Strategies for Reducing Urine Accidents
At school, my 12 year old Autistic son was working in class with a speech therapist when he just peed on himself. I was told he had gone to the bathroom before. Then he was told to pick up cards he pushed on the floor. When they turned around he was wet. He had an accident the same day and the day before. How can I help him stop this behavior?
Initially, it is important to rule out any physiological reasons for this behavior by consulting with your child’s pediatrician.
Secondly, it is important to determine the “reason” or “function” of this behavior. For example, does the behavior help the child avoid a non-preferred activity? Is the child seeking attention or trying to communicate something? These questions need to be answered to determine the best intervention. For a minimum of one day, team members can keep track of the behavior (urine accidents) on an ABC chart, ABC tracking helps determine the reason for a behavior. “A” is for antecedent or what happened before the behavior. “B” is for the behavior. “C” is for the consequence or what happened after the urine accident. Completing an ABC chart will help determine if your child is attempting to avoid an activity or task, receive attention or trying to communicate. If the behavior is occurring at home this same procedure can be followed.
Thirdly, establishing a regular bathroom schedule may also be helpful. Taking the child to the bathroom on a consistent schedule for the entire school day for a minimum of 3 days and charting the results will establish a pattern of urine successes.
Determining the “function” or “reason” for the behavior will help to identify strategies to address the behavior. In addition, charting the results of bathroom visits will help to establish a pattern of urine successes. This information can be used to pinpoint when the child is urinating and how often he should have a bathroom break on a regular basis.
- Child's Age: 3-5, 6-10, 11-13
- Planning Effort: Moderate
- Difficulty Level: Moderate
Use of an ABC chart to determine the purpose of the behavior.
A chart to track bathroom visit results in order to establish a pattern of urination.
1. After consulting with your pediatrician, document for a minimum of one day by charting ABC information on the attached chart. Work with the school team to document at school.
2. Use the results to determine if the behavior is avoidance, attention seeking or for communicative intent.
3. If the behavior is determined to be avoidance of academic tasks, the team may explore use of the following strategies:
- Visual Supports provide students with the help they may need in academic situations when work appears to be overwhelming. Use of ‘chunking’ is an example of a visual support that can make work appear ‘doable’. Refer to answers on this site listed in the resource section below for ‘chunking’ and other examples of visual supports.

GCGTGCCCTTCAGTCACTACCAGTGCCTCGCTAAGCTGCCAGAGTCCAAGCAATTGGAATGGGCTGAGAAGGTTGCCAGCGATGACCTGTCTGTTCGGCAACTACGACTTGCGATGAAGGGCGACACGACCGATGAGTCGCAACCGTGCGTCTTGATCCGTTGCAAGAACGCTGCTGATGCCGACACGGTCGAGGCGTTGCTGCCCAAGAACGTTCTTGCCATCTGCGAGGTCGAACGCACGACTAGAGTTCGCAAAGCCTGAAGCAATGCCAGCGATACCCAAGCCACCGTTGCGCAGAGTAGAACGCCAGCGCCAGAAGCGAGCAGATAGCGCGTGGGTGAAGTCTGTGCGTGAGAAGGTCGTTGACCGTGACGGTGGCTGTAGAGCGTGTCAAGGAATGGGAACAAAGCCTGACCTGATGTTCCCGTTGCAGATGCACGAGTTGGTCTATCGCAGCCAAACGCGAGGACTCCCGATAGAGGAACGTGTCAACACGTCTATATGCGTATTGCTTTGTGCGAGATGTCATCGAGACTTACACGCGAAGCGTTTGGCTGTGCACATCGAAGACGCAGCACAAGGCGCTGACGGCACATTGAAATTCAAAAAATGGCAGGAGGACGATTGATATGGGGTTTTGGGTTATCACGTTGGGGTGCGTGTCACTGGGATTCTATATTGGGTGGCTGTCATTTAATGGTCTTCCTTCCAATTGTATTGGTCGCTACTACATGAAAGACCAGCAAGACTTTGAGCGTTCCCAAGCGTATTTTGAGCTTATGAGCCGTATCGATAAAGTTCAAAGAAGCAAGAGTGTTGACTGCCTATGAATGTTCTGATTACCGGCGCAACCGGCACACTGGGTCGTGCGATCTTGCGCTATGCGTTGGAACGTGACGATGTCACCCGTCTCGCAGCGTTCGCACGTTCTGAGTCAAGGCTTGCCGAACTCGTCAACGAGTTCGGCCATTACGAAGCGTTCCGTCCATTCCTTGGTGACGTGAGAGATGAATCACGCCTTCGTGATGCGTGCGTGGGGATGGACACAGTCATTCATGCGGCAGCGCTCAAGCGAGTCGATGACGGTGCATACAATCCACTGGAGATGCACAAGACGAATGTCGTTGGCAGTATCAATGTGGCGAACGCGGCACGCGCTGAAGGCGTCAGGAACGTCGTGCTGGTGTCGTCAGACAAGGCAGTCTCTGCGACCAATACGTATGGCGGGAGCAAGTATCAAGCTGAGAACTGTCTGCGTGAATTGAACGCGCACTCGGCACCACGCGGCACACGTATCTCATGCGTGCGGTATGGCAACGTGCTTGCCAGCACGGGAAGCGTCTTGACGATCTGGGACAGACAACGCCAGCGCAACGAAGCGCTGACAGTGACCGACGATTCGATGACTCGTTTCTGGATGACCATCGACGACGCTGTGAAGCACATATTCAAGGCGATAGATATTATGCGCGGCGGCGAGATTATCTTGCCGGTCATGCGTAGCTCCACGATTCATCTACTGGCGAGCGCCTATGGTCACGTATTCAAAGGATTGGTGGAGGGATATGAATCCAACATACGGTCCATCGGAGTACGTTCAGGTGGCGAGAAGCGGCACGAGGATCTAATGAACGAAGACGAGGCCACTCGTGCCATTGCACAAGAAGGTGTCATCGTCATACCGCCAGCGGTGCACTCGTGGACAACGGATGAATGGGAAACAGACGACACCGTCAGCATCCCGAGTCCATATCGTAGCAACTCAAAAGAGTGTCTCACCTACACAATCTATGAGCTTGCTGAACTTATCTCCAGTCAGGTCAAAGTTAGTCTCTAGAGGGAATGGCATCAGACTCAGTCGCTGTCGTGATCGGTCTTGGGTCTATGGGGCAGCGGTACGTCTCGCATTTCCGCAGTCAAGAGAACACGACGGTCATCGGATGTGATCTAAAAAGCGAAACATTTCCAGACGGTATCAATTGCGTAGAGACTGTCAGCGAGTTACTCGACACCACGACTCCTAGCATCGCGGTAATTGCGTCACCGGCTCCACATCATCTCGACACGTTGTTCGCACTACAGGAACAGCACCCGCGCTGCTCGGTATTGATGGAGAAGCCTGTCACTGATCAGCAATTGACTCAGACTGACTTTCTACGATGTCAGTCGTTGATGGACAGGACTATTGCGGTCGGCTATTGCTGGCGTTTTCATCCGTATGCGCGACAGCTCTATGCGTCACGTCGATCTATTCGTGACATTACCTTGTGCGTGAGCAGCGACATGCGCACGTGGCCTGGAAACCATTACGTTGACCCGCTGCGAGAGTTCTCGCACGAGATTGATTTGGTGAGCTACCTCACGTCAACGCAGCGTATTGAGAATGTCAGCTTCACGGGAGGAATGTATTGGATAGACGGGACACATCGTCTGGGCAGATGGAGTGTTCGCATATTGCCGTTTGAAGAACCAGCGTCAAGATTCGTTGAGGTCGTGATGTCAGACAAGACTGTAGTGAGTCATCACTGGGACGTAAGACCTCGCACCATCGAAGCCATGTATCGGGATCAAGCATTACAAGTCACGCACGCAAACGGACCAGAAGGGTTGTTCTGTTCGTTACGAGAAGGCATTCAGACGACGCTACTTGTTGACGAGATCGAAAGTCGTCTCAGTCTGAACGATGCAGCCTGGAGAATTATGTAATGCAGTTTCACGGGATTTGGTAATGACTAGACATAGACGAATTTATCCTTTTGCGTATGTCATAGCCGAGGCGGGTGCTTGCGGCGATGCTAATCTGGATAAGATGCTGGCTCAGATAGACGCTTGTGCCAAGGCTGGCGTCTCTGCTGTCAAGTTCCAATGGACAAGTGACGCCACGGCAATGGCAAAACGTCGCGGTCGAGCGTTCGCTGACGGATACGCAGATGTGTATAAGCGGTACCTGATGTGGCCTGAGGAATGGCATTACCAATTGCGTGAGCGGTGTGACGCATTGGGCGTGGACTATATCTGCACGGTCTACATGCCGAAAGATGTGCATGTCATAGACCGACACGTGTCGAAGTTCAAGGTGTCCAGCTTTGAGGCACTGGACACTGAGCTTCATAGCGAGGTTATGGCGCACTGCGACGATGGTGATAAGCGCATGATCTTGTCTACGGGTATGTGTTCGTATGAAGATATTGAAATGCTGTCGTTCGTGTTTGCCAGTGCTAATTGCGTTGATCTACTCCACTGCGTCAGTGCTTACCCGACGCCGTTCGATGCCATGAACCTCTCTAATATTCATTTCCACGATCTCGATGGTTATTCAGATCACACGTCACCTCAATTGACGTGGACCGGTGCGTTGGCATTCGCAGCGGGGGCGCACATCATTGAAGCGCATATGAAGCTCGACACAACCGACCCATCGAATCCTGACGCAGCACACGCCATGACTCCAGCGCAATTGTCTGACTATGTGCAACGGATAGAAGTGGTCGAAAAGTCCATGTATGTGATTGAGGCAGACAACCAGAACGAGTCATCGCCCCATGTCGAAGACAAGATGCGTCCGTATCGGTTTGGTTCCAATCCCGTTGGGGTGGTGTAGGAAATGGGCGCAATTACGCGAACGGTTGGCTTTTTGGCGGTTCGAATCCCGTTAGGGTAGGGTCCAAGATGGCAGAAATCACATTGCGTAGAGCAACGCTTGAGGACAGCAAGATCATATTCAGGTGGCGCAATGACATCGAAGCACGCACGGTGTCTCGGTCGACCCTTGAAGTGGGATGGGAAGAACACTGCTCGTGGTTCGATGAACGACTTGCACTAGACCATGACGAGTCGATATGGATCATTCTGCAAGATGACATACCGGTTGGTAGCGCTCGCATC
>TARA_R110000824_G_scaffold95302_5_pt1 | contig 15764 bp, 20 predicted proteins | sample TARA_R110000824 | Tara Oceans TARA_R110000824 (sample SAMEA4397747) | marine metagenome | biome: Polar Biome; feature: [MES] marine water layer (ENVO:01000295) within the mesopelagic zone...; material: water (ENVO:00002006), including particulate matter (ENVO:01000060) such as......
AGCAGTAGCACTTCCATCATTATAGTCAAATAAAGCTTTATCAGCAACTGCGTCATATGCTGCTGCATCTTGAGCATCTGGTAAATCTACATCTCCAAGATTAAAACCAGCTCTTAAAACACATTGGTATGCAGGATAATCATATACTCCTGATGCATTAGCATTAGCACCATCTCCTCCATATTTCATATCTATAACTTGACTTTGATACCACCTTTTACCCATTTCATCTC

- Try a “Build Your Own Schedule” strategy (see related resources below), allowing the student to choose the order of the tasks to be completed. This strategy gives the student control over the sequence of activities still within parameters. Providing structured choices within a framework like this can help a student be more receptive to completing non-preferred activities.
4. If the behavior is determined to be for attention all adults working with the child must be very careful of their responses. If an accident occurs, a clean up routine should be established with verbalizations kept to a minimum.
5. If the behavior is determined to be related to communication, be sure the child has a way to communicate his needs, anger, frustration. In this case, the child may be communicating a dislike for the activity. Work with the speech therapist to determine if this is a behavior that occurs often. Exploring some of the strategies listed above may help. In addition establishing a visual schedule of tasks, followed by a preferred activity may also serve to help the student receptively understand and accept non-preferred activities.
6. Establish a regular, consistent daily bathroom schedule. Chart the results of the child’s bathroom visits (specifically urine successes) for a minimum of 3 days. This information can be used to determine how often he should have a bathroom break on a regular basis.
7. As always-seek the opinion of a professional you may be working with such as behavior, speech or occupational therapists.
Documents and Related Resources
Choice Motivation Assessment (related answer on this site)
First Then Cards (related answer on this site)
Developing a Toilet Routine (related answer on this site)
Build Your Own Schedule (related answer on this site)
Visual Chunking for Math Homework (related answer on this site)
Green Dot to Red Dot Visual Chunking Strategy (related answer on this site)
Work Template (PDF)
ABC-sample (Word document)
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